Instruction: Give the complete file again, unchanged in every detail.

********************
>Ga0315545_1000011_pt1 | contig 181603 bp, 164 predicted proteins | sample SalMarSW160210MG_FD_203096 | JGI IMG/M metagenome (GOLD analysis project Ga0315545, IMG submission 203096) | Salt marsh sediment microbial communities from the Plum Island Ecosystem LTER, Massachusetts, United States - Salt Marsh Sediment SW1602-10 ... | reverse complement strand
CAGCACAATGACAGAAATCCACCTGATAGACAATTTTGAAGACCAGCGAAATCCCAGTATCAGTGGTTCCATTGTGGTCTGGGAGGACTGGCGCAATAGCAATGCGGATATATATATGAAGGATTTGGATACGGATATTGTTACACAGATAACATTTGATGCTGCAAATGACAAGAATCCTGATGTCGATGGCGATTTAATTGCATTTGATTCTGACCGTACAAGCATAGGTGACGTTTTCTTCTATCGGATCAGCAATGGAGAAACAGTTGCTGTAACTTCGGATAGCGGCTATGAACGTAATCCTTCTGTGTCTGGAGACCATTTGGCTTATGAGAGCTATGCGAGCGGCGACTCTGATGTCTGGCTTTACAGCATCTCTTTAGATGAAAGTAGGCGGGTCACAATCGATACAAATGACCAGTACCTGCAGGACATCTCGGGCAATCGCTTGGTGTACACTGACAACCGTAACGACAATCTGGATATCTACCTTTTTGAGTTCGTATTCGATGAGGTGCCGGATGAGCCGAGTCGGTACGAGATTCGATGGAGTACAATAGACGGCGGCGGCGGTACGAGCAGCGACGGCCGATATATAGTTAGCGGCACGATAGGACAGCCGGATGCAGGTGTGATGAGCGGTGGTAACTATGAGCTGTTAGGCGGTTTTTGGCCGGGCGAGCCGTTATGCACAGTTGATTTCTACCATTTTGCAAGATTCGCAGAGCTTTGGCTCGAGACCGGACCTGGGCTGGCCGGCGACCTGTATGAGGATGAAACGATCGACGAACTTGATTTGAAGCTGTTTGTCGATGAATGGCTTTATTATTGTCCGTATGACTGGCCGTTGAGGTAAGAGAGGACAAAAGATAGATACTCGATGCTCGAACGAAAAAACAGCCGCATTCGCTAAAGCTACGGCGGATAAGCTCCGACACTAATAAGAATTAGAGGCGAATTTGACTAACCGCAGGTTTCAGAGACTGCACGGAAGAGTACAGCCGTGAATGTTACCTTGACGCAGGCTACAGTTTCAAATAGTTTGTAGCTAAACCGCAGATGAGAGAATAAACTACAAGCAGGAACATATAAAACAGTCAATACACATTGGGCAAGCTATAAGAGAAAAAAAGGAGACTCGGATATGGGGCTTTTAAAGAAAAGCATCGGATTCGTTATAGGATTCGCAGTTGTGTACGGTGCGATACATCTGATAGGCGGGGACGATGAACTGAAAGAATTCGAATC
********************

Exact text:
>Ga0315545_1000011_pt1 | contig 181603 bp, 164 predicted proteins | sample SalMarSW160210MG_FD_203096 | JGI IMG/M metagenome (GOLD analysis project Ga0315545, IMG submission 203096) | Salt marsh sediment microbial communities from the Plum Island Ecosystem LTER, Massachusetts, United States - Salt Marsh Sediment SW1602-10 ... | reverse complement strand
CAGCACAATGACAGAAATCCACCTGATAGACAATTTTGAAGACCAGCGAAATCCCAGTATCAGTGGTTCCATTGTGGTCTGGGAGGACTGGCGCAATAGCAATGCGGATATATATATGAAGGATTTGGATACGGATATTGTTACACAGATAACATTTGATGCTGCAAATGACAAGAATCCTGATGTCGATGGCGATTTAATTGCATTTGATTCTGACCGTACAAGCATAGGTGACGTTTTCTTCTATCGGATCAGCAATGGAGAAACAGTTGCTGTAACTTCGGATAGCGGCTATGAACGTAATCCTTCTGTGTCTGGAGACCATTTGGCTTATGAGAGCTATGCGAGCGGCGACTCTGATGTCTGGCTTTACAGCATCTCTTTAGATGAAAGTAGGCGGGTCACAATCGATACAAATGACCAGTACCTGCAGGACATCTCGGGCAATCGCTTGGTGTACACTGACAACCGTAACGACAATCTGGATATCTACCTTTTTGAGTTCGTATTCGATGAGGTGCCGGATGAGCCGAGTCGGTACGAGATTCGATGGAGTACAATAGACGGCGGCGGCGGTACGAGCAGCGACGGCCGATATATAGTTAGCGGCACGATAGGACAGCCGGATGCAGGTGTGATGAGCGGTGGTAACTATGAGCTGTTAGGCGGTTTTTGGCCGGGCGAGCCGTTATGCACAGTTGATTTCTACCATTTTGCAAGATTCGCAGAGCTTTGGCTCGAGACCGGACCTGGGCTGGCCGGCGACCTGTATGAGGATGAAACGATCGACGAACTTGATTTGAAGCTGTTTGTCGATGAATGGCTTTATTATTGTCCGTATGACTGGCCGTTGAGGTAAGAGAGGACAAAAGATAGATACTCGATGCTCGAACGAAAAAACAGCCGCATTCGCTAAAGCTACGGCGGATAAGCTCCGACACTAATAAGAATTAGAGGCGAATTTGACTAACCGCAGGTTTCAGAGACTGCACGGAAGAGTACAGCCGTGAATGTTACCTTGACGCAGGCTACAGTTTCAAATAGTTTGTAGCTAAACCGCAGATGAGAGAATAAACTACAAGCAGGAACATATAAAACAGTCAATACACATTGGGCAAGCTATAAGAGAAAAAAAGGAGACTCGGATATGGGGCTTTTAAAGAAAAGCATCGGATTCGTTATAGGATTCGCAGTTGTGTACGGTGCGATACATCTGATAGGCGGGGACGATGAACTGAAAGAATTCGAATC